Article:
• Monster set- 45 X 100 on a send-off of your 400-time trial pace + 10 seconds. The average time you hit per 100 will equal your Ironman time in a wetsuit.

The purpose of this writing is to help you understand what goes into the preparation for a sub one-hour Ironman swim. I hope that through some of my points, you can gain some knowledge about what it takes to complete this feat. It’s all about consistency and long term progression when in the water. If you work at something consistently enough, you will see the reward. There is no glory without sacrifice.

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By Marc Lauzon, Owner, TriBike Transport

They say you never forget your first, and that is certainly true of IRONMAN® Coeur d’Alene. In 2004, I toed the line at CdA for the first time. While it was not my first Ironman distance course, it was supposed to be my first attempt to qualify for Kona. I say “supposed to be”, because, as fate would have it, it was the first race that TriBike Transport serviced.

While logging training miles in the Bay Area prior to the race, I began to hatch the idea of a company that would transport fully assembled bikes to races, hassle-free. I had raced in other venues in the past. I had been through the pain of tearing down my bike, packing it up in a bike bag, hauling it through the airport, unpacking it (praying nothing was broken) and reassembling it in time to race, only to do it all over again at the end of a long race day. I decided to give my idea a go.

While our bike pick up and distribution now is a well-oiled machine, it was anything but for that first race. I rented a twin six-footer truck from Ryder and started the 14+ hour drive from San Francisco to Coeur d’Alene. Before heading out, I loaded up bikes from friends, training partners, and other contacts in the Bay Area, and then met up with other triathletes as I made my way north. Well before the time of partner shops, those stops were made at people’s homes, offices, nondescript parking lots, and even on the side of the highway.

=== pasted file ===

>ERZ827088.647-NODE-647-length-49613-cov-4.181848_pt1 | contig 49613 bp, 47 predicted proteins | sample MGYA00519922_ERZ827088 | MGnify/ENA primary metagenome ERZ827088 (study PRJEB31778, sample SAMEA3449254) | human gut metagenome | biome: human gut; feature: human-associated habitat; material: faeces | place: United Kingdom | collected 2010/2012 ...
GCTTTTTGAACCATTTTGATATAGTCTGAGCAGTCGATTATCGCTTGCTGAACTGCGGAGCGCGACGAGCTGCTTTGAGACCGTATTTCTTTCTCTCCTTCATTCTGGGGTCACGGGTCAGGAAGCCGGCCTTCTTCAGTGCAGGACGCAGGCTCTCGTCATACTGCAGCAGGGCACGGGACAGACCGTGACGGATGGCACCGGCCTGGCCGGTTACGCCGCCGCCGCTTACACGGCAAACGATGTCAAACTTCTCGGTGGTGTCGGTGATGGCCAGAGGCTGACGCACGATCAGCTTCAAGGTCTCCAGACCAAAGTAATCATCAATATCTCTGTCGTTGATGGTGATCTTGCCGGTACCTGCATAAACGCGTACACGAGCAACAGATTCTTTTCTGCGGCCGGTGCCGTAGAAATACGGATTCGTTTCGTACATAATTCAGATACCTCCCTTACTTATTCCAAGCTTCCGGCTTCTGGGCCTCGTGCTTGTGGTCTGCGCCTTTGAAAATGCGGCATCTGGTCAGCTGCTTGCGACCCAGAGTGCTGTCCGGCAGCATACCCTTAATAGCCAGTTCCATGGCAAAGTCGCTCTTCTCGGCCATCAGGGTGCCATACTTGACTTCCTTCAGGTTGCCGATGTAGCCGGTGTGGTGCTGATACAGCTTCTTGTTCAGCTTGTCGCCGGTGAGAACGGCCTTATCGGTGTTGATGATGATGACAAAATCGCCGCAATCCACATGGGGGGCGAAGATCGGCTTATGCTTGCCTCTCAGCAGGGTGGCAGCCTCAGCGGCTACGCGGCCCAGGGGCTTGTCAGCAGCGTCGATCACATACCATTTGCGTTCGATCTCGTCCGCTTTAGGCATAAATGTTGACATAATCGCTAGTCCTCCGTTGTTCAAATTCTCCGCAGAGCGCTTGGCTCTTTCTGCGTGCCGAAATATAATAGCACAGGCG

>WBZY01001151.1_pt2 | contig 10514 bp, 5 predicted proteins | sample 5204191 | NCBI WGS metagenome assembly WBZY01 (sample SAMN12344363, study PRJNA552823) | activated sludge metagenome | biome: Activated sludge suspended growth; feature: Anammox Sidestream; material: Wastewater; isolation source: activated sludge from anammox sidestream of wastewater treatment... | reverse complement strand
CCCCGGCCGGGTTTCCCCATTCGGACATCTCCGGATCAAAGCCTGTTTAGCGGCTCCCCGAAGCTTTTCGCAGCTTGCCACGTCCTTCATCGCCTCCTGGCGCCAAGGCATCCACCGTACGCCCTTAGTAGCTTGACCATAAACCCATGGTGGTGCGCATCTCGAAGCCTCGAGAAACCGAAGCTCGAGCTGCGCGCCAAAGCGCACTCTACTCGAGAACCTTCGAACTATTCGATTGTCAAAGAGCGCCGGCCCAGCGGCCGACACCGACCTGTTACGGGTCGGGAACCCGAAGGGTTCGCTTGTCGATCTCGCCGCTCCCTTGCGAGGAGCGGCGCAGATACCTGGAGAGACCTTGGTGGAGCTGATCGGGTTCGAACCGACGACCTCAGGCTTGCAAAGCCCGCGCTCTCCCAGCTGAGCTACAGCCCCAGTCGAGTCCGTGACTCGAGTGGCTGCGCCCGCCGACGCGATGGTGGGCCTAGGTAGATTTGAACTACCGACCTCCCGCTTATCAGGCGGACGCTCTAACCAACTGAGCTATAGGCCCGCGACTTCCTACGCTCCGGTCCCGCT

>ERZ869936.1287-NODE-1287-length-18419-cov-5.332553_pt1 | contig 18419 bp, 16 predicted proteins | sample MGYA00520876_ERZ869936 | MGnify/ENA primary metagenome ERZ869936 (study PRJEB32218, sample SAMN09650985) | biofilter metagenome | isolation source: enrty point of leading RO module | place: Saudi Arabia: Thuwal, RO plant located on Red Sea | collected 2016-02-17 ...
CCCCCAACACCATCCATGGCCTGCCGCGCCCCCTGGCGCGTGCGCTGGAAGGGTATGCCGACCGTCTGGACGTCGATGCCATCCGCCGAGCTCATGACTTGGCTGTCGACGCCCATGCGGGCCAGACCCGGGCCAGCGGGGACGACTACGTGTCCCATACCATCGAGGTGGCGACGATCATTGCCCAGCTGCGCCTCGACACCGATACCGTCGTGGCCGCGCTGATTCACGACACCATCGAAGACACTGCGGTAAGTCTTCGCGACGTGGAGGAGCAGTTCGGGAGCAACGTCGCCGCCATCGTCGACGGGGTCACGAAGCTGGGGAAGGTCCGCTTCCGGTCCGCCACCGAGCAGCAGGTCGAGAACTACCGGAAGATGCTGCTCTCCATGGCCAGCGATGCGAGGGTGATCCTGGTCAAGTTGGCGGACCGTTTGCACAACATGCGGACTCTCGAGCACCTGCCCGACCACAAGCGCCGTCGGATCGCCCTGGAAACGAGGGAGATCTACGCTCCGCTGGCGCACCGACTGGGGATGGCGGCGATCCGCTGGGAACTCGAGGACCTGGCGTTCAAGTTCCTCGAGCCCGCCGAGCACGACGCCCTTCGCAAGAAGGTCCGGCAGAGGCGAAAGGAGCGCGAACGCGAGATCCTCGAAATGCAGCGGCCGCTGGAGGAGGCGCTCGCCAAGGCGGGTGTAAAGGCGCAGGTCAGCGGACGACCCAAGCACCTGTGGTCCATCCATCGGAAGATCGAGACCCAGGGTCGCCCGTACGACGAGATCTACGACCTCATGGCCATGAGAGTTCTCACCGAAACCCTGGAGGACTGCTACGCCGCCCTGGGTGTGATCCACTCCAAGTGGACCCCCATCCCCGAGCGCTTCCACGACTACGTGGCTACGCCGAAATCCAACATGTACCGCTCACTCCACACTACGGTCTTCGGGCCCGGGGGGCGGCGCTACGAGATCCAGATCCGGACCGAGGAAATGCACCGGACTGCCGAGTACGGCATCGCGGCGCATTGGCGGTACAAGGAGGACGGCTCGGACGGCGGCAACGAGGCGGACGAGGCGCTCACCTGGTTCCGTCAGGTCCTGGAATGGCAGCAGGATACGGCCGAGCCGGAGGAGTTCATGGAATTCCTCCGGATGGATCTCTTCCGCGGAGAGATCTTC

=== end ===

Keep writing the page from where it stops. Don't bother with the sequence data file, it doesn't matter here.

As most “normal” people would understand, launching a business can cause a large amount of stress. And, as we triathletes know, a high volume of stress, especially leading up to a big race, is not necessarily the best thing. That stress led to many sleepless nights in the days and weeks leading up to my race, all of which resulted in my worst IM performance to date...but TBT was born.

Over the years, despite my first-time performance and the rain (seriously, it has rained almost all of the In Transition 13 years TBT has attended), IRONMAN® CdA has remained one of my favorite races. For a long time, it was also one of our busiest races, growing from 60 bikes in 2004 to almost 750 at its peak. In fact from 2009 - 2013 TBT transported over 700 bikes per year to CdA.

It was also the first time my parents had a chance to see TBT in action. They hopped in an RV and headed south - they live in Alberta, Canada - a few years ago. I had a great time showing them the ins and outs of the operation, walked them through transition and even celebrated with them at the finish line as we watched athletes cross the line and Mike announce them as an “Ironman”. My parents were impressed. They had never seen anything like the race and remained at the finish until the last athlete came in. They even shed a few tears, but haven’t we all after dark at an IM finish line.

This year, TBT will attend IRONMAN® Coeur d’Alene for our 14th and final time. We are sad to see CdA disappear from the race calendar, and doubt we are not the only ones. For a long time, it was the premier domestic IM race, offering scenic views on all elements of the course, that I’m sure most assume do not exist in Idaho.